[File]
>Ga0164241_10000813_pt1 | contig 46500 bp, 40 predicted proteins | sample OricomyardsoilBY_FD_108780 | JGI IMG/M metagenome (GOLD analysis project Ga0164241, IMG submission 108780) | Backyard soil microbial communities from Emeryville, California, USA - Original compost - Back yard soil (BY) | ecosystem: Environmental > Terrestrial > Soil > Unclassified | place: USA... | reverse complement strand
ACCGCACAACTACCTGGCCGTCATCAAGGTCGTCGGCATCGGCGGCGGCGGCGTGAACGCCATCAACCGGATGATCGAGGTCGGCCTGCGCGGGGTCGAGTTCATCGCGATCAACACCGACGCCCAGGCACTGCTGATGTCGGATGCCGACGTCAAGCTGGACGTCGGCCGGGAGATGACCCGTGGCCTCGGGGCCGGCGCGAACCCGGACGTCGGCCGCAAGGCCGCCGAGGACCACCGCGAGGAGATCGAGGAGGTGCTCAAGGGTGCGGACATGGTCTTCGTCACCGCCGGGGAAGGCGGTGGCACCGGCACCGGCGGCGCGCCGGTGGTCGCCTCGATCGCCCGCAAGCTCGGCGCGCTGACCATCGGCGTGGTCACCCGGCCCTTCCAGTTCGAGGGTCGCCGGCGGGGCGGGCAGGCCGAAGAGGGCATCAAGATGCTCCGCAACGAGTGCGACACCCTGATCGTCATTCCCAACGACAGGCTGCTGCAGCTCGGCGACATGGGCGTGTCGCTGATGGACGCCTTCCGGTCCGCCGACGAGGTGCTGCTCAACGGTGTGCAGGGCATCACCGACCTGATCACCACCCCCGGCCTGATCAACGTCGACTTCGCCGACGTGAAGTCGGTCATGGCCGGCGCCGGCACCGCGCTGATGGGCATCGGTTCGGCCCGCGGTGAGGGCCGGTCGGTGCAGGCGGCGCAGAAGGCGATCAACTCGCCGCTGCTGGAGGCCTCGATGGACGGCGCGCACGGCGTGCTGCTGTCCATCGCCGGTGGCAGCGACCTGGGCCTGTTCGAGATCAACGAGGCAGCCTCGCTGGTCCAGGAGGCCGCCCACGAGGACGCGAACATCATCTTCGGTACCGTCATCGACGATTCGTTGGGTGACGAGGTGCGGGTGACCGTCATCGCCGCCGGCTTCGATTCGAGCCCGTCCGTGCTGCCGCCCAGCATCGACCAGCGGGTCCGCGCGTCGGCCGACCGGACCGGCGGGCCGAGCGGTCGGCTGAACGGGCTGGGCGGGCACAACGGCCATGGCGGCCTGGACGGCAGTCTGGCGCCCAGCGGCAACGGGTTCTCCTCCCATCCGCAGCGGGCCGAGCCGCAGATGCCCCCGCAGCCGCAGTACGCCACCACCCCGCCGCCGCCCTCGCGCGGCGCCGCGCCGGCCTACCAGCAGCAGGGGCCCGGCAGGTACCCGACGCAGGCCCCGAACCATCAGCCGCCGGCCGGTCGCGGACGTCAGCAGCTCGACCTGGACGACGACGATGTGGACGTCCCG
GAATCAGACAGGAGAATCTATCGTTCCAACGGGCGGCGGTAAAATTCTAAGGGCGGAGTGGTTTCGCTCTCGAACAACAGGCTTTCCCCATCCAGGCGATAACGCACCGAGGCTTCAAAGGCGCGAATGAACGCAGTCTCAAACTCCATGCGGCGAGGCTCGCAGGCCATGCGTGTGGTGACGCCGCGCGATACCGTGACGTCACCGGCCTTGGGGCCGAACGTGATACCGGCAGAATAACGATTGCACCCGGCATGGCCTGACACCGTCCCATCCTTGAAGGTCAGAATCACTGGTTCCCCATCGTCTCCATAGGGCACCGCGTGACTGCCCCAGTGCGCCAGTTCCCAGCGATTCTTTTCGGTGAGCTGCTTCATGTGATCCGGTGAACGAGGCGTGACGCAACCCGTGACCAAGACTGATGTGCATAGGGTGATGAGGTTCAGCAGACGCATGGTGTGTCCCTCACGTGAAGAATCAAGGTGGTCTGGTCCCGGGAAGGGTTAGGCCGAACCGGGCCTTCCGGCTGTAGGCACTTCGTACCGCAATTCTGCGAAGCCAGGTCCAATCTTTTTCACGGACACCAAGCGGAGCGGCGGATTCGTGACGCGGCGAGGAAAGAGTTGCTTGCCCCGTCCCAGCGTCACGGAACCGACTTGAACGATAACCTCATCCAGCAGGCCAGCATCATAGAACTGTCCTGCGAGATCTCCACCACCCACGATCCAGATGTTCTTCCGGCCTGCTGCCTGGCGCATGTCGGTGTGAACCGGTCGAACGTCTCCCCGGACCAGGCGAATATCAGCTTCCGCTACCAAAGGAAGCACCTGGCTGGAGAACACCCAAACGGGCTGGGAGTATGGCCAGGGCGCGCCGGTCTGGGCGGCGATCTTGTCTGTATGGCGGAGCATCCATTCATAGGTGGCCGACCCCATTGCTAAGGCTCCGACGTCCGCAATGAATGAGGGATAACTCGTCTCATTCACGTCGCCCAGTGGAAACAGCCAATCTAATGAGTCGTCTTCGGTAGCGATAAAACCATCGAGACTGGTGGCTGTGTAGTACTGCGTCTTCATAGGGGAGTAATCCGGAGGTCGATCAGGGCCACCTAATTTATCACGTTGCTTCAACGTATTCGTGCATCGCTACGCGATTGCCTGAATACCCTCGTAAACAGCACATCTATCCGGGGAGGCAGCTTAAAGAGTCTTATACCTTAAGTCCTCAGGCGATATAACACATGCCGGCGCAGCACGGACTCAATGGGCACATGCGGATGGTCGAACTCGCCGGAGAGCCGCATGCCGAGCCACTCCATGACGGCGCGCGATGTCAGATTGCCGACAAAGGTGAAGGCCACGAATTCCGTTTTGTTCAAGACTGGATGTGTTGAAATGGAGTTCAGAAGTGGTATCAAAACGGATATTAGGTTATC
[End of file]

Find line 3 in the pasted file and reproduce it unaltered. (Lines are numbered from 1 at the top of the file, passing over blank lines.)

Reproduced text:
GAATCAGACAGGAGAATCTATCGTTCCAACGGGCGGCGGTAAAATTCTAAGGGCGGAGTGGTTTCGCTCTCGAACAACAGGCTTTCCCCATCCAGGCGATAACGCACCGAGGCTTCAAAGGCGCGAATGAACGCAGTCTCAAACTCCATGCGGCGAGGCTCGCAGGCCATGCGTGTGGTGACGCCGCGCGATACCGTGACGTCACCGGCCTTGGGGCCGAACGTGATACCGGCAGAATAACGATTGCACCCGGCATGGCCTGACACCGTCCCATCCTTGAAGGTCAGAATCACTGGTTCCCCATCGTCTCCATAGGGCACCGCGTGACTGCCCCAGTGCGCCAGTTCCCAGCGATTCTTTTCGGTGAGCTGCTTCATGTGATCCGGTGAACGAGGCGTGACGCAACCCGTGACCAAGACTGATGTGCATAGGGTGATGAGGTTCAGCAGACGCATGGTGTGTCCCTCACGTGAAGAATCAAGGTGGTCTGGTCCCGGGAAGGGTTAGGCCGAACCGGGCCTTCCGGCTGTAGGCACTTCGTACCGCAATTCTGCGAAGCCAGGTCCAATCTTTTTCACGGACACCAAGCGGAGCGGCGGATTCGTGACGCGGCGAGGAAAGAGTTGCTTGCCCCGTCCCAGCGTCACGGAACCGACTTGAACGATAACCTCATCCAGCAGGCCAGCATCATAGAACTGTCCTGCGAGATCTCCACCACCCACGATCCAGATGTTCTTCCGGCCTGCTGCCTGGCGCATGTCGGTGTGAACCGGTCGAACGTCTCCCCGGACCAGGCGAATATCAGCTTCCGCTACCAAAGGAAGCACCTGGCTGGAGAACACCCAAACGGGCTGGGAGTATGGCCAGGGCGCGCCGGTCTGGGCGGCGATCTTGTCTGTATGGCGGAGCATCCATTCATAGGTGGCCGACCCCATTGCTAAGGCTCCGACGTCCGCAATGAATGAGGGATAACTCGTCTCATTCACGTCGCCCAGTGGAAACAGCCAATCTAATGAGTCGTCTTCGGTAGCGATAAAACCATCGAGACTGGTGGCTGTGTAGTACTGCGTCTTCATAGGGGAGTAATCCGGAGGTCGATCAGGGCCACCTAATTTATCACGTTGCTTCAACGTATTCGTGCATCGCTACGCGATTGCCTGAATACCCTCGTAAACAGCACATCTATCCGGGGAGGCAGCTTAAAGAGTCTTATACCTTAAGTCCTCAGGCGATATAACACATGCCGGCGCAGCACGGACTCAATGGGCACATGCGGATGGTCGAACTCGCCGGAGAGCCGCATGCCGAGCCACTCCATGACGGCGCGCGATGTCAGATTGCCGACAAAGGTGAAGGCCACGAATTCCGTTTTGTTCAAGACTGGATGTGTTGAAATGGAGTTCAGAAGTGGTATCAAAACGGATATTAGGTTATC